- Pausanias, 10.17.5.
- Tzetzes on Lycophron, 680.
- This Gigas was the father of Ischenus, who was said to have been sacrificed during an outbreak of famine in Olympia; Tzetzes on Lycophron 42.
- Hyginus, Fabulae, 160.
- Clement of Rome, Homilia, 5.16.
- Scholia on Euripides, Rhesus, 36.
- Pseudo-Hyginus, Astronomica 2.12.
- Ptolemy Hephaestion, 6 in Photius, 190.
- Saon could also have been the son of Zeus and a local nymph; both versions in Diodorus Siculus, Library of History 5.48.2.
- Clement of Rome, Homilia, 5.16; otherwise unknown.
- According to Hesiod's Theogony 507–509, Atlas' mother was the Oceanid Clymene, later accounts have the Oceanid Asia as his mother, see Apollodorus, 1.2.3.
- According to Homer, Iliad 1.570–579, 14.338, Odyssey 8.312, Hephaestus was apparently the son of Hera and Zeus, see Gantz, p. 74.
- According to Hesiod, Theogony 927–929, Hephaestus was produced by Hera alone, with no father, see Gantz, p. 74.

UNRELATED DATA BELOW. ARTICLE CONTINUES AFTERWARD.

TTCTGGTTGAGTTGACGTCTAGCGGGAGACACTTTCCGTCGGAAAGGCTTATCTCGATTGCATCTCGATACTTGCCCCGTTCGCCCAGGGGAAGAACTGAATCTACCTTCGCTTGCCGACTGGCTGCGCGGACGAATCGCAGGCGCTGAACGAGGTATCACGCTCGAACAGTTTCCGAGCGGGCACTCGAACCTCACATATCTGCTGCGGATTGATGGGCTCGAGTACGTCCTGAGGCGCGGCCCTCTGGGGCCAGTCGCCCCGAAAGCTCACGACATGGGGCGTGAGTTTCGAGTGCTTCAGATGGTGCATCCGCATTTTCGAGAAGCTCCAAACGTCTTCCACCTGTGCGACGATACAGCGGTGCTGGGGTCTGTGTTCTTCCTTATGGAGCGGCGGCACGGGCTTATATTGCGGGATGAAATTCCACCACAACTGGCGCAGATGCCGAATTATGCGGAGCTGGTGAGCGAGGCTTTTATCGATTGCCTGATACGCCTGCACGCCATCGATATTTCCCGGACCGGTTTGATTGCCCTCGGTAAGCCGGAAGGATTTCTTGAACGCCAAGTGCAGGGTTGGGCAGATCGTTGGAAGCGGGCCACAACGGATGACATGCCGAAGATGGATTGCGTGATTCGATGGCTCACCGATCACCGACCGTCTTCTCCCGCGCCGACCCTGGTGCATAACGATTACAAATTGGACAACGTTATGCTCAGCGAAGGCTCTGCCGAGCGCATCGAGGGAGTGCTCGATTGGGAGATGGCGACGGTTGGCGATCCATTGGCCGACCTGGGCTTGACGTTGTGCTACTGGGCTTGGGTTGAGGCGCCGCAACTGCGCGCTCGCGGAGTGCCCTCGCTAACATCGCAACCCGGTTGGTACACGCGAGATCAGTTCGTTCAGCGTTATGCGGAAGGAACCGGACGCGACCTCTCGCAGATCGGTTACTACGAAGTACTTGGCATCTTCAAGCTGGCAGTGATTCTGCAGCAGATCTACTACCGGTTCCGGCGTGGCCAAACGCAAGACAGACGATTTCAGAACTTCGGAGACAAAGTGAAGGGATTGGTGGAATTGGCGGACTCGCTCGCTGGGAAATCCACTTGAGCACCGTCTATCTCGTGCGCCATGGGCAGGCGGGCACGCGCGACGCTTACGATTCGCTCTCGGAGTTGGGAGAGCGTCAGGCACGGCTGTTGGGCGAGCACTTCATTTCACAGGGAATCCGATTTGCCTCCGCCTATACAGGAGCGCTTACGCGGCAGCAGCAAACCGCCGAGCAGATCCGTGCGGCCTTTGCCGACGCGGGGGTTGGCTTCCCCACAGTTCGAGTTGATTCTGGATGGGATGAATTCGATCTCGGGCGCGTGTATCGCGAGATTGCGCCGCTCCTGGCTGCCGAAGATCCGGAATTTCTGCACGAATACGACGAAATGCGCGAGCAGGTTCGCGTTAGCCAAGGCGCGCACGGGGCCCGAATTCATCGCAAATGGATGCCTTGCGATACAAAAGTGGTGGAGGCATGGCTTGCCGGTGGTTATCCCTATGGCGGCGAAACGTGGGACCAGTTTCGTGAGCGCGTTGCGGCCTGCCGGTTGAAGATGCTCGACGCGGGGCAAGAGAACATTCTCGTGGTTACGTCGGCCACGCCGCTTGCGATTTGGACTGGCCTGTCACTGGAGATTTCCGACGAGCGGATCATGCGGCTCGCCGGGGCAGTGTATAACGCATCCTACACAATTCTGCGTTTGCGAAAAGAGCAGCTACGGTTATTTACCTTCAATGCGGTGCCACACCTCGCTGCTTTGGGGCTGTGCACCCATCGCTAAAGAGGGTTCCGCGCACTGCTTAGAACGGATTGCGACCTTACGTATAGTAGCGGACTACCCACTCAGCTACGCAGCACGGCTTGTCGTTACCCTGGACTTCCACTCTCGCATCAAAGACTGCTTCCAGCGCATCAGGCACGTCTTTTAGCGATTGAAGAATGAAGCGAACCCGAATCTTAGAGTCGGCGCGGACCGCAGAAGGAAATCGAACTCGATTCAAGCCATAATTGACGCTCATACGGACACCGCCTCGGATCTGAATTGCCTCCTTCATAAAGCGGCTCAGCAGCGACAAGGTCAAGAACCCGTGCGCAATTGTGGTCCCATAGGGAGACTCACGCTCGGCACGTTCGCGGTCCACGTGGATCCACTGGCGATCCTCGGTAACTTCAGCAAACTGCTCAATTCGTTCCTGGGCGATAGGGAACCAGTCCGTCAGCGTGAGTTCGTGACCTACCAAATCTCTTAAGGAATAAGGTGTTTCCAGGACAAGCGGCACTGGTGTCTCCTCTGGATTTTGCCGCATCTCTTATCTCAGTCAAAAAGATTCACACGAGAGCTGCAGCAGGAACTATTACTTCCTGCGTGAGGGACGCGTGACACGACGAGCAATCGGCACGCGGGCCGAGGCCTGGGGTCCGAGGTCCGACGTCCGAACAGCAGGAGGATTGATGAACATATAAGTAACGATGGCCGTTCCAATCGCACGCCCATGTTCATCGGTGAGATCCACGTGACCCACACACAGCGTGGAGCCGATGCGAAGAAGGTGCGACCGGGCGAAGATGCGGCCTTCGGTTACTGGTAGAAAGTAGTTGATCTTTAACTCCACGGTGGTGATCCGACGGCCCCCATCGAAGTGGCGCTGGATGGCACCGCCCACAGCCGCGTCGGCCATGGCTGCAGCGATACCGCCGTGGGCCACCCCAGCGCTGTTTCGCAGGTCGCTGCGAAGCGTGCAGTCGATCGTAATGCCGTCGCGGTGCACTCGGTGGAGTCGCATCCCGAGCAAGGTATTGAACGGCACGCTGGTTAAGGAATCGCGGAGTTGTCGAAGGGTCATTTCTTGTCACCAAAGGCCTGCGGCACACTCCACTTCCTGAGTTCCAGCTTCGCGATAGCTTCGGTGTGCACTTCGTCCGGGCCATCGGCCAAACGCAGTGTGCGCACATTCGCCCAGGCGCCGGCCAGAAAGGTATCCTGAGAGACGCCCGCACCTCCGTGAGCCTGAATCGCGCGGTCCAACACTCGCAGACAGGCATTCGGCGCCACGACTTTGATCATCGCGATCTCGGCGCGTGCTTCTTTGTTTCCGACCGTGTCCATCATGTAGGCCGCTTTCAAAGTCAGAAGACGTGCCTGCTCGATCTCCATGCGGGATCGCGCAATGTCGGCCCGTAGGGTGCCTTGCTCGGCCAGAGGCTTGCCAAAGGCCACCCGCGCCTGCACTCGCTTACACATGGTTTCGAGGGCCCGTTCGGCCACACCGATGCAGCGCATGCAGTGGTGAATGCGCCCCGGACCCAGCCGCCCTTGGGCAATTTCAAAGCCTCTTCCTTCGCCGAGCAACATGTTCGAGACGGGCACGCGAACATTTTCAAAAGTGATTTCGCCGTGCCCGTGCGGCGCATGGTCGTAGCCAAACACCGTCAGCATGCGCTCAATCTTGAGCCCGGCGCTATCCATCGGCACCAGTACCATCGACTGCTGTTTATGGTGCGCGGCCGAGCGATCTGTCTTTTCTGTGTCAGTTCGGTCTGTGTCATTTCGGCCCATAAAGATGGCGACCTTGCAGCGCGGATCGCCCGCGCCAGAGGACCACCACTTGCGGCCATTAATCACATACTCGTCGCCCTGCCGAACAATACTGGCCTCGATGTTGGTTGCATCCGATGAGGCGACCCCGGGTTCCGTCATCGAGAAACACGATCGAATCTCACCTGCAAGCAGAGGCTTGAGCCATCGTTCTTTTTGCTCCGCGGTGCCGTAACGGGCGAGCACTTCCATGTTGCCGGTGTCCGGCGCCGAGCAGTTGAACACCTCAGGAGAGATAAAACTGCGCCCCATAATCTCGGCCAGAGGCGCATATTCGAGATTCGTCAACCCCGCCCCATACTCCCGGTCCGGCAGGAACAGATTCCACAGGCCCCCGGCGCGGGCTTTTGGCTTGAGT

- According to Hesiod's Theogony 886–890, of Zeus' children by his seven wives, Athena was the first to be conceived, but the last to be born; Zeus impregnated Metis then swallowed her, later Zeus himself gave birth to Athena "from his head", see Gantz, pp. 51–52, 83–84.
- According to Hesiod, Theogony 183–200, Aphrodite was born from Uranus' severed genitals, see Gantz, pp. 99–100.
- According to Homer, Aphrodite was the daughter of Zeus (Iliad 3.374, 20.105; Odyssey 8.308, 320) and Dione (Iliad 5.370–71), see Gantz, pp. 99–100.
- Müller, Karl Otfried. Ancient art and its remains: or, A manual of the archæology of art. B. Quaritch, 1852. pp. 483–488.
- Hermes the Thief.
- Hyginus. Astronomica, 2.7. Cited in "God of Heralds and Bringer of Peace". The Theoi Project: Greek Mythology.
- "Acts 14:11-13". Bible Gateway. Retrieved 27 January 2016.
- A Stevens, On Jung, Taylor & Francis, 1990.
- Merritt, Dennis L. (1996–1997). "Jung and the Greening of Psychology and Education". Oregon Friends of C.G. Jung Newsletter. 6 (1): 9, 12, 13. (Online.)
- JC Miller, The Transcendent Function: Jung's Model of Psychological Growth Through Dialogue With the Unconscious, SUNY Press, 2004, ISBN 0791459772.
- DA McNeely, Mercury Rising: Women, Evil, and the Trickster Gods, Fisher King Press, 2011, p. 86, ISBN 1926715543.
- H Yoshida, Joyce and Jung: The "Four Stages of Eroticism" In a Portrait of the Artist As a Young Man, Peter Lang, 2006, ISBN 0820469130.